Rosenberg attributed his deliberative, open-minded approach, and to some extent his liberal outlook, to studying the Talmud as a youth in synagogue.

“It’s all about asking questions and thinking about the possibilities,” he said, “and realizing there is often more than one answer.” Education, community and charity, key Jewish tenets, were central. “It’s much less about the self, it’s more about the other.”

Rosenberg was a protege of John Olver, pictured. Rosenberg worked for Olver and succeeded him in the state senate in 1991. (WMassP&I)

After five years as Amherst’s state rep, Rosenberg was elected to the Senate in 1991. John Olver had vacated the sprawling Franklin, Hampshire & Worcester district that year to take a seat in Congress.

His early years on Beacon Hill could be frustrating. “I did a lot of very wild policy dreaming when I first came in,” much of went nowhere. So he sought common ground with his colleagues, making slow, steady progress on issues from controlling tuition to LGBT rights.

Rosenberg should not be mistaken for some wide-eyed naïf. He bested former Senator Stephen Brewer in the race to succeed former Senate President Therese Murray more than a year before her retirement. As president, he has brought his own style of shared leadership to office including giving committee chairs wide latitude and methodically gathering input from his colleagues.

“Stan is more deliberate and process-oriented,” when soliciting senators’ opinions Pittsfield Senator Benjamin Downing said. “Terry [Murray] was more informal. She’d just pick up the phone,” he added.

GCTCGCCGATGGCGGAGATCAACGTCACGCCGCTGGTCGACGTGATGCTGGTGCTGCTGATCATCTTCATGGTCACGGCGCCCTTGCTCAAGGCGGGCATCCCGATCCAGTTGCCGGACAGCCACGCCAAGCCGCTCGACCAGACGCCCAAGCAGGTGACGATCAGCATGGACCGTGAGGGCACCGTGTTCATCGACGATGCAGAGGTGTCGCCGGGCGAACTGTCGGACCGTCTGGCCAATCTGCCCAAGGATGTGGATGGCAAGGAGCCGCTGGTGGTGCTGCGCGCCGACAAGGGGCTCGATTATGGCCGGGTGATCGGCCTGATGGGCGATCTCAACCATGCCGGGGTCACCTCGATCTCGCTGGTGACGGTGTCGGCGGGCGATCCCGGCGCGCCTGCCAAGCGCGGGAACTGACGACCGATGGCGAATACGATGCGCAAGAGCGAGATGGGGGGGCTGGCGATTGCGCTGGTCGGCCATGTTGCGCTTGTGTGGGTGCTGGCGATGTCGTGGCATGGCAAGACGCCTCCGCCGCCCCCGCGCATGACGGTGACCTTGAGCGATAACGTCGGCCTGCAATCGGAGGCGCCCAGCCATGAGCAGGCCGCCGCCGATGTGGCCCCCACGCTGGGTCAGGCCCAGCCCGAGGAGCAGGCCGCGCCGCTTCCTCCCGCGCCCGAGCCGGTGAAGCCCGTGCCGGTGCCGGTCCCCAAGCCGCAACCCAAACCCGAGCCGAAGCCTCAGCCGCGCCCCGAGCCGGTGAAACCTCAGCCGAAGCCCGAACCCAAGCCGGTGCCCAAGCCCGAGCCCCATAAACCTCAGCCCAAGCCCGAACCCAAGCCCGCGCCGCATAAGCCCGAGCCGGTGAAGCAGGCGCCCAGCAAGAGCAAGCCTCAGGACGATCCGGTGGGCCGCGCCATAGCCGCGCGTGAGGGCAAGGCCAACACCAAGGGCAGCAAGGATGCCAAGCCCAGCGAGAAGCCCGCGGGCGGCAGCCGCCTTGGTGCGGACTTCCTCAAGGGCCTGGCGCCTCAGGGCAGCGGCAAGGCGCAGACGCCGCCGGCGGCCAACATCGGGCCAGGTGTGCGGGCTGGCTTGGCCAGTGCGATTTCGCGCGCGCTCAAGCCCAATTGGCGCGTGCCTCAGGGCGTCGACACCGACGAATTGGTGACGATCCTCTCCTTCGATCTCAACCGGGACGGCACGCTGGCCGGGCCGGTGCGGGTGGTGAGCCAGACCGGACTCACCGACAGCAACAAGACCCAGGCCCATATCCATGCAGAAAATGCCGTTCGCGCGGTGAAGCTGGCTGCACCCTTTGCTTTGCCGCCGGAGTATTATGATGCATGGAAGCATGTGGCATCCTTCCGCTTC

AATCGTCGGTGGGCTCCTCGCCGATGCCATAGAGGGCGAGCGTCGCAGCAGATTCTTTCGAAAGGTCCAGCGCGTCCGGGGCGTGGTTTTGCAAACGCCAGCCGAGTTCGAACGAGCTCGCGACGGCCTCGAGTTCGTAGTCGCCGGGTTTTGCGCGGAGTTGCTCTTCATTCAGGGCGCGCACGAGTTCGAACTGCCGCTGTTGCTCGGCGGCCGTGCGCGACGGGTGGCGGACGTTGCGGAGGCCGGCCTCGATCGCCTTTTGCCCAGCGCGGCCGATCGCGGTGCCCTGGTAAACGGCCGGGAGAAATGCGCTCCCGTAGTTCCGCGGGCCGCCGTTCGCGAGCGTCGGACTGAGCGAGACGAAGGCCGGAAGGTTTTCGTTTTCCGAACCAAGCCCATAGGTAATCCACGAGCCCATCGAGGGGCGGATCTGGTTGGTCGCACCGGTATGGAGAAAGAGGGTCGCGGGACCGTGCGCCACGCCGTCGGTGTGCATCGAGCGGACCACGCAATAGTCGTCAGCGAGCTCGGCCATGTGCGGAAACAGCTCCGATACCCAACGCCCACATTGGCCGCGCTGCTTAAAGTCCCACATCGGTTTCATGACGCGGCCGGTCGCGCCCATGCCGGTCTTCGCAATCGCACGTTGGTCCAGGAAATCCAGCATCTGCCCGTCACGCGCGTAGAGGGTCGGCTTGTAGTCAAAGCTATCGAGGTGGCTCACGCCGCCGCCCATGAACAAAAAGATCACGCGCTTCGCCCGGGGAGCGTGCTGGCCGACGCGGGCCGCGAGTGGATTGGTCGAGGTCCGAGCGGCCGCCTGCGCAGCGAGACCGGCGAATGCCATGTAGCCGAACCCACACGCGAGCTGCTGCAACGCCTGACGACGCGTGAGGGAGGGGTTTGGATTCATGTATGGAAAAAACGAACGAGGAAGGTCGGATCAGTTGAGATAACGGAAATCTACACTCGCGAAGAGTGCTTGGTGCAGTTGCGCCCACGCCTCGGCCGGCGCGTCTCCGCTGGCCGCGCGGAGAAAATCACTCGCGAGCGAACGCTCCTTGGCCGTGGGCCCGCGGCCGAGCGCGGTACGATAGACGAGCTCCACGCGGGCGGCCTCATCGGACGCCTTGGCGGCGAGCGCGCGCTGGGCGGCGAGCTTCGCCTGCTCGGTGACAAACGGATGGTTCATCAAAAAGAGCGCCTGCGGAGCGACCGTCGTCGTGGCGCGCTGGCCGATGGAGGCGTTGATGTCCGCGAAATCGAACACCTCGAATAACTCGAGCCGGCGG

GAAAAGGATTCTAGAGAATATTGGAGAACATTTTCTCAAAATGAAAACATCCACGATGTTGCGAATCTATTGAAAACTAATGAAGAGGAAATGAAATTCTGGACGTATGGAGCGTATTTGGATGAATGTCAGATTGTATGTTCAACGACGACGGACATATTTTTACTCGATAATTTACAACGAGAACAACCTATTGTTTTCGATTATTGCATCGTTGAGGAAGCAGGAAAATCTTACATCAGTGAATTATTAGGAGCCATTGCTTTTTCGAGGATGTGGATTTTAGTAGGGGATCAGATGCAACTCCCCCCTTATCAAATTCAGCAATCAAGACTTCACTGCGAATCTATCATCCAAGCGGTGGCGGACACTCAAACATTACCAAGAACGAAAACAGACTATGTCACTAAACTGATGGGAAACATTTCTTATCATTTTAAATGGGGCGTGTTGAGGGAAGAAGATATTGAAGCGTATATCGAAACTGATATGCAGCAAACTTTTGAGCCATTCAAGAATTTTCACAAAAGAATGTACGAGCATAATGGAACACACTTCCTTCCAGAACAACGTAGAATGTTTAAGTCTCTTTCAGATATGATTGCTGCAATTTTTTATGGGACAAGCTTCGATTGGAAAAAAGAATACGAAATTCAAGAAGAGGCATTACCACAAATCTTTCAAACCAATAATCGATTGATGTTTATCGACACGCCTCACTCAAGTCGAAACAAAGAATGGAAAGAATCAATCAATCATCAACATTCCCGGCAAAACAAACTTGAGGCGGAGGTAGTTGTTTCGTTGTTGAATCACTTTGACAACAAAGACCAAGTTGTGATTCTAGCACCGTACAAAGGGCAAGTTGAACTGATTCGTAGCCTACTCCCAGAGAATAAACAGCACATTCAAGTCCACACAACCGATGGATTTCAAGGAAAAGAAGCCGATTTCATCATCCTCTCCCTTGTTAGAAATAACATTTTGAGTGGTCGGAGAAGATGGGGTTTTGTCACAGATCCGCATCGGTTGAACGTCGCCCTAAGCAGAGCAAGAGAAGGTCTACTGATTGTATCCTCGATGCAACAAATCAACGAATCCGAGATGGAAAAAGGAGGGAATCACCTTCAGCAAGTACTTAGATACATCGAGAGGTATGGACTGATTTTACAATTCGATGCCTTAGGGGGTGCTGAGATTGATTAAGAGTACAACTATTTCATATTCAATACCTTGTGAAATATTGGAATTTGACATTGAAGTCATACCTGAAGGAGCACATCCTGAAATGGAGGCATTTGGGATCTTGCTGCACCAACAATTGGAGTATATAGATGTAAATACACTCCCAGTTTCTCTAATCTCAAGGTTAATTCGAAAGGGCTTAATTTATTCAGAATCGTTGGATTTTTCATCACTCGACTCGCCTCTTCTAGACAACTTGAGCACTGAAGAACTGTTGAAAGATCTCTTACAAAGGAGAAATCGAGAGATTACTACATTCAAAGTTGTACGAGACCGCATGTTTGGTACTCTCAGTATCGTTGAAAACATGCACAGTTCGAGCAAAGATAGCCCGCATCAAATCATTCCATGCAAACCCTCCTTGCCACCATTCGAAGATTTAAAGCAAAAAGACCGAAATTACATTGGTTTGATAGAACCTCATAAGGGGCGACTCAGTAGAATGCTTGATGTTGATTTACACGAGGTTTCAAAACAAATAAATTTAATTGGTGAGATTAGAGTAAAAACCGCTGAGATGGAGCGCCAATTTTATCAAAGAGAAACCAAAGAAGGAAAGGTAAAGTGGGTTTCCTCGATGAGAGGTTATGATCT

While acknowledging the senate is the part of state government furthest to the left, Rosenberg argued it probably leaned center-right with six Republicans, at least as many conservative Democrats. Maybe 25% of senators are solidly progressive. Moreover, the Mass Fiscal Alliance, a right-wing advocacy group, and national GOP groups are targeting senate districts in 2016 as they did state rep districts in 2014.

That hasn’t prevented progressive votes like freezing the income tax rate to finance an expanded earned income tax credit. Though rejected by the House, the proposal received 29 senate votes, a veto-proof majority.

Former House Speaker David Bartley was the last state legislative leader from Western Mass (via

But the significance of Rosenberg’s presidency extends beyond the left-right spectrum. Aside from being the first LGBT individual to lead either Massachusetts legislative chamber, he is the first House Speaker or Senate President from the 413 in 40 years.

“It is a difference,” Downing said. Not that Rosenberg’s predecessor didn’t care, but “there was a degree of getting up to speed on those issues” and institutions that affect Western Massachusetts.